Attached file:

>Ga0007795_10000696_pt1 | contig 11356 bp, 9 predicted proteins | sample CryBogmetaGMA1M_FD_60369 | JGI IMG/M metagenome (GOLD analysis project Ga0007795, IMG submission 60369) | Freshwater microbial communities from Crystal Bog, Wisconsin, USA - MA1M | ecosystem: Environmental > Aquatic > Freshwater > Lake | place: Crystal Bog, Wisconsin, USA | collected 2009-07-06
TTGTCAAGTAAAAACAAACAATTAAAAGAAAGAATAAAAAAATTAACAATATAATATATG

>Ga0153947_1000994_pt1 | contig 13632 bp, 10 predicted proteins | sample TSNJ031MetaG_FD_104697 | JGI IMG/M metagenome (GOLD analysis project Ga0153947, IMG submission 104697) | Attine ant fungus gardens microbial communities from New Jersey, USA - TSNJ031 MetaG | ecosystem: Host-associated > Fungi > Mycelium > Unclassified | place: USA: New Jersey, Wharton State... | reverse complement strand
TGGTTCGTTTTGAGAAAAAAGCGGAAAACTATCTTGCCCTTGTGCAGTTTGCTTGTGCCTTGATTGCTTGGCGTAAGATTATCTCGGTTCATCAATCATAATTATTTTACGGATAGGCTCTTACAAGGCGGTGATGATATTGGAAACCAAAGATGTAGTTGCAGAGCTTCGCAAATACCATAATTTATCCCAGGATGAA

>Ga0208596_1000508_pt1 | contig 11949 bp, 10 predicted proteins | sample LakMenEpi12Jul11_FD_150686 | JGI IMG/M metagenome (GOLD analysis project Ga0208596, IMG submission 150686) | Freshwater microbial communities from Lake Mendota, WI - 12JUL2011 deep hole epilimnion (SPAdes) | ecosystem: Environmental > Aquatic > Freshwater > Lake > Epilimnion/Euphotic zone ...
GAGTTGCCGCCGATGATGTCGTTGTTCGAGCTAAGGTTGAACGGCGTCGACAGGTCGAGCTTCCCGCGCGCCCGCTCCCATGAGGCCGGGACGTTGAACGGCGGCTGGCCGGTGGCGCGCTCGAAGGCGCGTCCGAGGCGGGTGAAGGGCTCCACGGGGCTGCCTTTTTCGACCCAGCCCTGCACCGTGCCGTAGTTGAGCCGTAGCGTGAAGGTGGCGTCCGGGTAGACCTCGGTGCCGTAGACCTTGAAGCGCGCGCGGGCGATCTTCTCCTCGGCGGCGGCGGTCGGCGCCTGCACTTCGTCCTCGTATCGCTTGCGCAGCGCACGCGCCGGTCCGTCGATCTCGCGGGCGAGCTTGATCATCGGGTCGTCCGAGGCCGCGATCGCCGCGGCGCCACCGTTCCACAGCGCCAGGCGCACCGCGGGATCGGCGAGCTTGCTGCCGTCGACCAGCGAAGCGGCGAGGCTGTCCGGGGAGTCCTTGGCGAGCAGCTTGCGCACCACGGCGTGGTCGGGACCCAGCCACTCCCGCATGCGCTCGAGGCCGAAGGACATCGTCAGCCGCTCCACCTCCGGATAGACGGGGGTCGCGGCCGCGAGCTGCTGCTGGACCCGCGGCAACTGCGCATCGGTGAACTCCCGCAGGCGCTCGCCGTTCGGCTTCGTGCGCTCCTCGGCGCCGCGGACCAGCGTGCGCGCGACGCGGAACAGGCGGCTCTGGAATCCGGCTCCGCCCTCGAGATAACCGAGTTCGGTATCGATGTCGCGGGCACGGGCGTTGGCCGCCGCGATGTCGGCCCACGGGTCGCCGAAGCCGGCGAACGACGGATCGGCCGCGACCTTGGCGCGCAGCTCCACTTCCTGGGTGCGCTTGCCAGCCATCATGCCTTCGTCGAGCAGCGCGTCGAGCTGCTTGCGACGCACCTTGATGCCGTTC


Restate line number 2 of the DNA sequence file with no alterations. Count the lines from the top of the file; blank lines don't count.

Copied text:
TTGTCAAGTAAAAACAAACAATTAAAAGAAAGAATAAAAAAATTAACAATATAATATATG